Google just announced a "preview SDK" for its new Android wearables effort, and if we take everything that appears in two YouTube videos at face value, the Google Now smartwatch--now confirmed as a real shipping product by LG--will be a game-changing addition to the wearables space.
The LG wearable will be called G Watch, and is described by the company as a "low barrier to entry for developers" and will "offer the best Google experience for users."
In the two videos and throughout its blog post, Google portrays Android Wear, a new OS platform that delivers all of Google Now's contextual information services right to your wrist. A man confirms a taxi pickup, directly on his smartwatch. Another gets a meeting alert--along with a notification that his colleague will be late. A surfer receives a jellyfish warning via her device, and beckons her pals to surf at another beach. A man receives that prescient "35 mins to work" notification that so many Android users are familiar with, just as he's pouring his morning coffee in the kitchen, and all without glancing at his phone.
It's the "Google Now" smartwatch dream that Google absolutely needs to deliver, and it looks absolutely spectacular. As portrayed in the video, the UI is devoid of fussy menu items. It's just a simple, clean, Google Now card interface. Information pops up automatically, responding to time and location signals.
Now, I'm not reassured by the fact that watches in the video are portrayed with circular displays. No display manufacturer has yet to deliver a mass-market round display, so the frequent portrayal of these screens in Google's assets suggest we're looking at concept videos, much like the original Google Glass video. Still, even if Android Wear only appears on rectangular screens, its basic Google Now card interface could make all existing smartwatch UI efforts obsolete.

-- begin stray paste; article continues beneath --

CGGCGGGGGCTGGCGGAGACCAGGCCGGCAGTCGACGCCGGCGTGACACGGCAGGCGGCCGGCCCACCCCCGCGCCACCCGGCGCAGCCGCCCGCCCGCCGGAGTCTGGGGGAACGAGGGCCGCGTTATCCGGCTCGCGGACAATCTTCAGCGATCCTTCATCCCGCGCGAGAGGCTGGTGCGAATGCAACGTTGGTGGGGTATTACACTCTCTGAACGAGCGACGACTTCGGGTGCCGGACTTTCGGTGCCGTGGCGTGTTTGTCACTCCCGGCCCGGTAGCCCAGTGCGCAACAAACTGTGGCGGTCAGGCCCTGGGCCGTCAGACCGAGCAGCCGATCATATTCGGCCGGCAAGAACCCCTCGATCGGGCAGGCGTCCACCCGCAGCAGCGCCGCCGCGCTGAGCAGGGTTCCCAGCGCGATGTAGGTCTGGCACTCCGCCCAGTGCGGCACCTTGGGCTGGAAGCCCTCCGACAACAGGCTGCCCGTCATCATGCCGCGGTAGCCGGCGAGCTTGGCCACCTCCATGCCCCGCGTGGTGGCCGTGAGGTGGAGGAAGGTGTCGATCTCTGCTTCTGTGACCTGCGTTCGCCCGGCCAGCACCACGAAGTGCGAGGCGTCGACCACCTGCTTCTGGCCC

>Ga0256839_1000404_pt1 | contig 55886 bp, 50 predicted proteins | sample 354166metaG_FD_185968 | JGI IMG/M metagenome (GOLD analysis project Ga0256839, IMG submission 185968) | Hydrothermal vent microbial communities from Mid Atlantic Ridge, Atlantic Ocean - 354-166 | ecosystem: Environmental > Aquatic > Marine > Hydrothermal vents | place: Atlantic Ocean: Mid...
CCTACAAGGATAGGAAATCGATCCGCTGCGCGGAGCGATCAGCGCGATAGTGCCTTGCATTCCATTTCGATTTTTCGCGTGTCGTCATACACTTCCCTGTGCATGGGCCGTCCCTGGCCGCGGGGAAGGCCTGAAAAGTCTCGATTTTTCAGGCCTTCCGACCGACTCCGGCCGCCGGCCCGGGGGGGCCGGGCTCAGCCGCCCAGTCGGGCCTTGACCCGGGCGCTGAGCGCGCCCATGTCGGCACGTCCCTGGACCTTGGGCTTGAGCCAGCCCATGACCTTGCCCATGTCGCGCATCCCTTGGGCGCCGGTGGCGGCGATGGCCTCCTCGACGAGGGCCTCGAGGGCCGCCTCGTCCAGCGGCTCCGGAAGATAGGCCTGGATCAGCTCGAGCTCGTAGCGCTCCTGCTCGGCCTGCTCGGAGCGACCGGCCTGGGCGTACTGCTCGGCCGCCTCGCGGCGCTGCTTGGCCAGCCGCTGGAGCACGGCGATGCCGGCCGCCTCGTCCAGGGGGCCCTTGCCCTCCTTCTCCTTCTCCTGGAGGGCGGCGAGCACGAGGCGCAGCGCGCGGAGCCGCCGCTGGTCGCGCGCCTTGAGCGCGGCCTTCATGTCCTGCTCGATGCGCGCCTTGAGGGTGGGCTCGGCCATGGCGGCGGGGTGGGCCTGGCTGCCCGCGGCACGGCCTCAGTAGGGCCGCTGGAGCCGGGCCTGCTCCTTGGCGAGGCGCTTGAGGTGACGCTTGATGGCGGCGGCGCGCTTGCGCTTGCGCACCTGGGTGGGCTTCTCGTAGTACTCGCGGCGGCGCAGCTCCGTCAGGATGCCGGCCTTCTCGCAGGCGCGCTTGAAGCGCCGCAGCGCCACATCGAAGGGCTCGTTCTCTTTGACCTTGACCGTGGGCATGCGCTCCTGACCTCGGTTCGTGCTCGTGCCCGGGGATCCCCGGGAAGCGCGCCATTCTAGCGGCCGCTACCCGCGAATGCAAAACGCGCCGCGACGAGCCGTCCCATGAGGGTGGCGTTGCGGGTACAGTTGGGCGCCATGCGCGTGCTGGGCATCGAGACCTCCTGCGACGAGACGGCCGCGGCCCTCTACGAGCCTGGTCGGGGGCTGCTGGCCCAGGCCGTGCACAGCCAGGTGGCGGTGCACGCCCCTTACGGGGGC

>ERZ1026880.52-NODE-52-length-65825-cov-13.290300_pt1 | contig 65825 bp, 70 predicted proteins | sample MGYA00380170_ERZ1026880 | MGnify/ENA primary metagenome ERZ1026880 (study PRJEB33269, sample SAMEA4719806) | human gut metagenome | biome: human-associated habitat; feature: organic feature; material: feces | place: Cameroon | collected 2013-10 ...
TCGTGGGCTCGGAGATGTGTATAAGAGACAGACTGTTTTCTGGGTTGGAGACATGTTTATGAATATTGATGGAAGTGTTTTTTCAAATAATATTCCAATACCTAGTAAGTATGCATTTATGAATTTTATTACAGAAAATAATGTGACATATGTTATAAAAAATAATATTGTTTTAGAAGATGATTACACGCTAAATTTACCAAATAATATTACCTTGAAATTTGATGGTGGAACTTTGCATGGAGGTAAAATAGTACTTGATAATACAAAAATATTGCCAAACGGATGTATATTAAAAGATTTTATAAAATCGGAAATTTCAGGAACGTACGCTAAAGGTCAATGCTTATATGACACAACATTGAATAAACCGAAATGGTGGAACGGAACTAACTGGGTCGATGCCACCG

Alex Faaborg, an Android designer, explains the Android Wear concept in one of the two videos: "We designed an entirely new UI designed specifically for this form factor, and it's really based around voice and contextual information that's reactive to your surroundings," he says. "We put a lot of thought into how simple this has to be. It has to be incredibly fast, incredibly glanceable. There's really only two components: information that's most relevant to you, and the ability to speak to it and do a quick command."
The developer preview of the Android Wear SDK is available now.